# The Gobba Programming Language Basics

Comments are treated by gobba as whitespace and consequently ignored. Comments can be nested and are multi-line by default, and can be written as following:

(* This is a comment *)


## Numbers, Arithmetics and the Numerical Tower

Gobba supports 3 kinds of numbers: integers, floats and complex numbers. Floating point numbers' decimal part can be omitted if it is 0. Floats also support the scientific notation in literal values. Complex numbers literals are "allocated" from other two numbers with the :+ operator. The number on the left will be the real part and the one on the right will be allocated as the imaginary part.

(* Integer literals *)
1 ;
0 ;
10350156 ;
(* Floating Point Literals *)
1.2e-3 ;
0.0 ;
0.123 ;
34. ;
4.3e9 ;
(* Complex Number Literals *)
12.1 :+ 1.23;
0 :+ 1.12;


Arithmetical operations are straightforward. If an arithmetical operation is called on different types of numbers, the result is "raised" to the "most inclusive" type of numbers. For example, Integer division returns an integer if the modulo is 0, and returns a float otherwise. Floating point numbers can use the power syntax using e.

(* Addition, multiplication and subtraction *)
1 + 2 + 3 * (4 - 1) ;
(* *)
1. / 2.315 ;


## Boolean literals and arithmetic

The boolean literals in gobba are true and false. There are also operators for the logical AND and OR: && and ||. The comparison operators return boolean values and are:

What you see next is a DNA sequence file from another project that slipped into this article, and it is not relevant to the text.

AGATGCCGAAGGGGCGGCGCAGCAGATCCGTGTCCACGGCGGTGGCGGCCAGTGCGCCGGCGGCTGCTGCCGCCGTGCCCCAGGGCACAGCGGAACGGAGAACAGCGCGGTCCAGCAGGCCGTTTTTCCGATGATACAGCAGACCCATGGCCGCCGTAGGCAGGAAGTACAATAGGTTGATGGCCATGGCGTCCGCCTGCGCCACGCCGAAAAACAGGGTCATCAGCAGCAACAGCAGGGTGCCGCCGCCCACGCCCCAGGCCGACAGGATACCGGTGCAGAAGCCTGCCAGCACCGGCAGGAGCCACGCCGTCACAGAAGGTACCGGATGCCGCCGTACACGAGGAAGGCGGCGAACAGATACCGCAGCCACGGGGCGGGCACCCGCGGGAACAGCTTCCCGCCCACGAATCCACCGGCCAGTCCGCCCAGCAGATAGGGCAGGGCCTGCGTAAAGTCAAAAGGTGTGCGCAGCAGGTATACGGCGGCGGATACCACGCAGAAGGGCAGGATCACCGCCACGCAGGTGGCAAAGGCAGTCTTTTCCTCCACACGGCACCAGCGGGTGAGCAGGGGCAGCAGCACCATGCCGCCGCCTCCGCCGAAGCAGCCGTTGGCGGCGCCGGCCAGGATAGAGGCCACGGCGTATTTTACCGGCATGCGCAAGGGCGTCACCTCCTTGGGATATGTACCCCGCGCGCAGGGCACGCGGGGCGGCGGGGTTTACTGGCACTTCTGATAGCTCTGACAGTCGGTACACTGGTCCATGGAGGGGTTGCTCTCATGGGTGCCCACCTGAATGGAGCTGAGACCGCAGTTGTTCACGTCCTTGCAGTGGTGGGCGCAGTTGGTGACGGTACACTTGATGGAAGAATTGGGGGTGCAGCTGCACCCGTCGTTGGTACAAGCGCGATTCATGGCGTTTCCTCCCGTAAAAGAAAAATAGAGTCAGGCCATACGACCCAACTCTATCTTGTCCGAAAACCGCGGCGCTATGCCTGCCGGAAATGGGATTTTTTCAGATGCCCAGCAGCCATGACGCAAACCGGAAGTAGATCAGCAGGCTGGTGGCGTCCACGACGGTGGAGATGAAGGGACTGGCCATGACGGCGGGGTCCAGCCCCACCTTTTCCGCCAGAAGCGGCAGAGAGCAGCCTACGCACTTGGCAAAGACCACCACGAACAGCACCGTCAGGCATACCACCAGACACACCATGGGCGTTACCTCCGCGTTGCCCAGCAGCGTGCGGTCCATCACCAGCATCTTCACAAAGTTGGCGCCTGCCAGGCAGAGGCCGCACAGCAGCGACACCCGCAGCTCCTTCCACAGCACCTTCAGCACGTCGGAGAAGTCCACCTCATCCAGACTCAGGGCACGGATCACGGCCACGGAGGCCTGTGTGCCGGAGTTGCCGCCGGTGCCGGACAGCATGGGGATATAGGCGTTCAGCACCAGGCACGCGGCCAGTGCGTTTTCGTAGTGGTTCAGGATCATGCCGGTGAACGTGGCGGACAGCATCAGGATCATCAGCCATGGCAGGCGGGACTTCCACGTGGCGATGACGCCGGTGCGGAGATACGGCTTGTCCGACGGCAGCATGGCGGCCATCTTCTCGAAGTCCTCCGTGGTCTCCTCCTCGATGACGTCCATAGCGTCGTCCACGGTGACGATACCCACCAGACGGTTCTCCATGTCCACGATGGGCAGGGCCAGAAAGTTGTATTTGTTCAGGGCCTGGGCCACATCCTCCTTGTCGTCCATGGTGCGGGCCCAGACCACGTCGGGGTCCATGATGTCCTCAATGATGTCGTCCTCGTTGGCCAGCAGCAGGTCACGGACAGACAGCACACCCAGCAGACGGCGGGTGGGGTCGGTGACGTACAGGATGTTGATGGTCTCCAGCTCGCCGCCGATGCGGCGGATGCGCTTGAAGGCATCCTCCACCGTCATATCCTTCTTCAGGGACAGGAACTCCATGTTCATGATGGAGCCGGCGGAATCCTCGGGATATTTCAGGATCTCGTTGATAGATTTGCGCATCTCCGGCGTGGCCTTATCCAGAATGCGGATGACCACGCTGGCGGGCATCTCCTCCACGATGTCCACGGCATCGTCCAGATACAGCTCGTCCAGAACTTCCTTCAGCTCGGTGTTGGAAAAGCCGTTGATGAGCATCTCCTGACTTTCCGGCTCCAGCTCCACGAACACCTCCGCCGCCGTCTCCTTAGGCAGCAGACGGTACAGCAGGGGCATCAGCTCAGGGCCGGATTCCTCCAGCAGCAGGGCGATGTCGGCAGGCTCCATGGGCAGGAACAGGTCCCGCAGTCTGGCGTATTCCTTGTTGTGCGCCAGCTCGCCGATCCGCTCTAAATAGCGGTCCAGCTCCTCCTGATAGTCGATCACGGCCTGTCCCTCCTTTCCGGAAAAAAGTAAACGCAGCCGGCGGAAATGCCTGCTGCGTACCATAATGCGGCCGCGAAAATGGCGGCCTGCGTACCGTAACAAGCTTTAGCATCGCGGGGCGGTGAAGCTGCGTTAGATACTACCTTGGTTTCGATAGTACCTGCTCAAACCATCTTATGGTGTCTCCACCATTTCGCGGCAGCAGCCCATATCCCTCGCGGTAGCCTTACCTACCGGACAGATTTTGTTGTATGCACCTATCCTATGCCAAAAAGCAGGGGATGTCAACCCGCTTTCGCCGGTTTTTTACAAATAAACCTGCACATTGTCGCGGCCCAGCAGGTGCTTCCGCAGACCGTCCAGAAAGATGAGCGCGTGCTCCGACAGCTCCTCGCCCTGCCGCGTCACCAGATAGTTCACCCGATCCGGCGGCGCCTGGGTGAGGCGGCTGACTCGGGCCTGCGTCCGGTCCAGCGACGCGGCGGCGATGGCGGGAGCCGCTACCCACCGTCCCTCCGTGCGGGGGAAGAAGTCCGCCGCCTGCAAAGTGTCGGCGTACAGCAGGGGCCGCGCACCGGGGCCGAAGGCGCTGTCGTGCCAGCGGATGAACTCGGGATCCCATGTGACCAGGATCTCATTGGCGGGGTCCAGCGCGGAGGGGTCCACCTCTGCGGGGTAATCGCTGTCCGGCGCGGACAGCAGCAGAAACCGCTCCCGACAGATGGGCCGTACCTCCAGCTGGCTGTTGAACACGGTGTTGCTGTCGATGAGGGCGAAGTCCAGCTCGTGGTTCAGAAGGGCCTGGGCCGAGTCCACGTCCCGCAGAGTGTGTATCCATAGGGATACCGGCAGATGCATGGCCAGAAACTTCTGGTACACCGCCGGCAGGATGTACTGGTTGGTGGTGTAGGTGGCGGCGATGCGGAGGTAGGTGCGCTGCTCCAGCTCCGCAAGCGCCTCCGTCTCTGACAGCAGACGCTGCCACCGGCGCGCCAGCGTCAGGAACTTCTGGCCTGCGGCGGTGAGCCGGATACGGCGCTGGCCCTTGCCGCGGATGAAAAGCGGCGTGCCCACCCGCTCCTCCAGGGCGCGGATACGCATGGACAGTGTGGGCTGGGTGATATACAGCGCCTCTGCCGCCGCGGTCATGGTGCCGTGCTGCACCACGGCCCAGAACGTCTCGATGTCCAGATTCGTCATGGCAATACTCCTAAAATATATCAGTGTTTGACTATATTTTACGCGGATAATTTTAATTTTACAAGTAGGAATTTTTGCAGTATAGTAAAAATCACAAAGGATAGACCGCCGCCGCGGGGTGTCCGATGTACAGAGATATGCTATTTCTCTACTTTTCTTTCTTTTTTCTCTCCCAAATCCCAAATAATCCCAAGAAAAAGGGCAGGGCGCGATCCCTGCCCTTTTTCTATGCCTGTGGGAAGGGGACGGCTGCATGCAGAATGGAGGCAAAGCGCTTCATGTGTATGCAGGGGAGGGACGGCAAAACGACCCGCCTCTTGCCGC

• a = b: True if and only if the two objects are the same
• a > b and a >= b: Greater and greater or equal
• a < b and a <= b: Less and less or equal

Here's an example:

true && false || (1 < 2) && (1 = 1) ;


## Character literals.

The same as all the other languages: Single characters enclosed in ' are character literals, such as 'a' or '\n'. UTF-8 support is planned for a future release.

## Strings

Strings are values enclosed in double quotation marks. Here is how to concatenate strings

"hello " ++ "world"
(* It is the same as *)
String:concat "hello " "world"


To convert any value to a string you can use the show primitive.

## Lists

Lists are enclosed in square brackets and values are separated by commas. Lists are heterogeneous, so any value in a list can have a different type from the other elements of the list.

[1, 2, "ciao", 4, 5] ;


:: is the classic cons operator. It inserts the element on the left at the beginning of the list. This is done in O(1) time. The ++ operator is used for list and string concatenation.

1 ::  ++ 


To access the n-th value of a list, use the @ operator, called "at". List indexes begin from 0.

[1, 2, 3, 4] @ 0 (* => 1 *)
[1, 2, 3, 4] @ 2 (* => 3 *)


In gobba, the classic functional programming functions and morphisms on lists are defined in the List module:

Get the length of a list (done in O(n) time).

List:length [1, 2, 3, 4] ;


Get the element at the beginning of a list

List:head [1, 2, 3, 4] ;


Get another list with the first element removed

List:tail [1, 2, 3, 4] ;


Iterate a function over every list value and return a new list

List:map (fun x -> x + 1) [1, 2, 3, 4] ;


List:foldl (fun x y -> x - y) 10 [1, 2, 3, 4] ;
List:foldr (fun x y -> x - y) 10 [1, 2, 3, 4] ;


## Declarations

Local declaration statements are purely functional and straightforward: